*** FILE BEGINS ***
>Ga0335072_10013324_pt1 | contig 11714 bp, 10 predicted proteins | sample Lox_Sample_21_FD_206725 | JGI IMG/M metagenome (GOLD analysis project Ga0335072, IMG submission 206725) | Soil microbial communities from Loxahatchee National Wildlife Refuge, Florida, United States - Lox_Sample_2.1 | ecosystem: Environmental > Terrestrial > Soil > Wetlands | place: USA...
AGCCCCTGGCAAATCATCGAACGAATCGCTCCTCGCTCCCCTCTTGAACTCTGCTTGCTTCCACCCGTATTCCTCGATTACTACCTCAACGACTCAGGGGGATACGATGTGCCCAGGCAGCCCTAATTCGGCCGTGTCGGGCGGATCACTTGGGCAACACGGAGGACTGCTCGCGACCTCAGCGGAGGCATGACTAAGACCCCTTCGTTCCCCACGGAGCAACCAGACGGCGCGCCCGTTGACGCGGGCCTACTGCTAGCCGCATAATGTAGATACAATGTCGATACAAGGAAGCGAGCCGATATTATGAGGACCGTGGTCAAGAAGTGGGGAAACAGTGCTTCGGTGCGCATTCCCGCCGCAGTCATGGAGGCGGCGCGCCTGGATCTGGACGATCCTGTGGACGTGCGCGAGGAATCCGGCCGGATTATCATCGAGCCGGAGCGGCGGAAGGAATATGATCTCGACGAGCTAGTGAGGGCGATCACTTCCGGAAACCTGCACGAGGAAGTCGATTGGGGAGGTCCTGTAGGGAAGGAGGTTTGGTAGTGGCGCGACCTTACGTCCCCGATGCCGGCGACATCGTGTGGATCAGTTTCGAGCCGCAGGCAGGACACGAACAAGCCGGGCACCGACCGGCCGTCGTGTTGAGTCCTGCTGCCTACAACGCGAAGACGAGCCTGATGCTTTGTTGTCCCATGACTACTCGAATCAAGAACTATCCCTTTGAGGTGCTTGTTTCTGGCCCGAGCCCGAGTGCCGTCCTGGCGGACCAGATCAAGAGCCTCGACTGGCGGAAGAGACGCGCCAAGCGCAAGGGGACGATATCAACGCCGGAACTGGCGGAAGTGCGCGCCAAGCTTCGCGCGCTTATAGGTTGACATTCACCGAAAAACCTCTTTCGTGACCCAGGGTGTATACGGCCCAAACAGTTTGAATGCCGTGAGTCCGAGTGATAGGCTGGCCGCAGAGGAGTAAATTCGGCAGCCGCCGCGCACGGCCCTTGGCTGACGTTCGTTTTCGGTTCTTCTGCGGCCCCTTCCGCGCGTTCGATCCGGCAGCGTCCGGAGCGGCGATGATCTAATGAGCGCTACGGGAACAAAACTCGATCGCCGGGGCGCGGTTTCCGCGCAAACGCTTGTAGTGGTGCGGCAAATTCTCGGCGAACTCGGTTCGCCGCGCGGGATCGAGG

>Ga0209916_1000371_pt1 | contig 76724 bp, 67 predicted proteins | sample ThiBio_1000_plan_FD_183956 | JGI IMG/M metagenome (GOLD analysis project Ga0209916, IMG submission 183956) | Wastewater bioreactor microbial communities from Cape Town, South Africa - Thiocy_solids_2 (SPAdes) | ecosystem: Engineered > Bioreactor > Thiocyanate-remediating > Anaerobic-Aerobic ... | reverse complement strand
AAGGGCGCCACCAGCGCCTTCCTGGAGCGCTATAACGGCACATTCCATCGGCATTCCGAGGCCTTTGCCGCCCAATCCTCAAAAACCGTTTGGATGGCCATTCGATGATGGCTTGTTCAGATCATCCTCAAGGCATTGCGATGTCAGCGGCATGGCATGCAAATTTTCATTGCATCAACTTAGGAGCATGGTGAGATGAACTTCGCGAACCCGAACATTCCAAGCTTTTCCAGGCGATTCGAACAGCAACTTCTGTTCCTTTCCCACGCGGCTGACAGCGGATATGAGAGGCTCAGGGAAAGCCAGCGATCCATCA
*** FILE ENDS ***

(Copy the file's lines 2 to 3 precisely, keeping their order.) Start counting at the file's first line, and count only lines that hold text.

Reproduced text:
AGCCCCTGGCAAATCATCGAACGAATCGCTCCTCGCTCCCCTCTTGAACTCTGCTTGCTTCCACCCGTATTCCTCGATTACTACCTCAACGACTCAGGGGGATACGATGTGCCCAGGCAGCCCTAATTCGGCCGTGTCGGGCGGATCACTTGGGCAACACGGAGGACTGCTCGCGACCTCAGCGGAGGCATGACTAAGACCCCTTCGTTCCCCACGGAGCAACCAGACGGCGCGCCCGTTGACGCGGGCCTACTGCTAGCCGCATAATGTAGATACAATGTCGATACAAGGAAGCGAGCCGATATTATGAGGACCGTGGTCAAGAAGTGGGGAAACAGTGCTTCGGTGCGCATTCCCGCCGCAGTCATGGAGGCGGCGCGCCTGGATCTGGACGATCCTGTGGACGTGCGCGAGGAATCCGGCCGGATTATCATCGAGCCGGAGCGGCGGAAGGAATATGATCTCGACGAGCTAGTGAGGGCGATCACTTCCGGAAACCTGCACGAGGAAGTCGATTGGGGAGGTCCTGTAGGGAAGGAGGTTTGGTAGTGGCGCGACCTTACGTCCCCGATGCCGGCGACATCGTGTGGATCAGTTTCGAGCCGCAGGCAGGACACGAACAAGCCGGGCACCGACCGGCCGTCGTGTTGAGTCCTGCTGCCTACAACGCGAAGACGAGCCTGATGCTTTGTTGTCCCATGACTACTCGAATCAAGAACTATCCCTTTGAGGTGCTTGTTTCTGGCCCGAGCCCGAGTGCCGTCCTGGCGGACCAGATCAAGAGCCTCGACTGGCGGAAGAGACGCGCCAAGCGCAAGGGGACGATATCAACGCCGGAACTGGCGGAAGTGCGCGCCAAGCTTCGCGCGCTTATAGGTTGACATTCACCGAAAAACCTCTTTCGTGACCCAGGGTGTATACGGCCCAAACAGTTTGAATGCCGTGAGTCCGAGTGATAGGCTGGCCGCAGAGGAGTAAATTCGGCAGCCGCCGCGCACGGCCCTTGGCTGACGTTCGTTTTCGGTTCTTCTGCGGCCCCTTCCGCGCGTTCGATCCGGCAGCGTCCGGAGCGGCGATGATCTAATGAGCGCTACGGGAACAAAACTCGATCGCCGGGGCGCGGTTTCCGCGCAAACGCTTGTAGTGGTGCGGCAAATTCTCGGCGAACTCGGTTCGCCGCGCGGGATCGAGG

>Ga0209916_1000371_pt1 | contig 76724 bp, 67 predicted proteins | sample ThiBio_1000_plan_FD_183956 | JGI IMG/M metagenome (GOLD analysis project Ga0209916, IMG submission 183956) | Wastewater bioreactor microbial communities from Cape Town, South Africa - Thiocy_solids_2 (SPAdes) | ecosystem: Engineered > Bioreactor > Thiocyanate-remediating > Anaerobic-Aerobic ... | reverse complement strand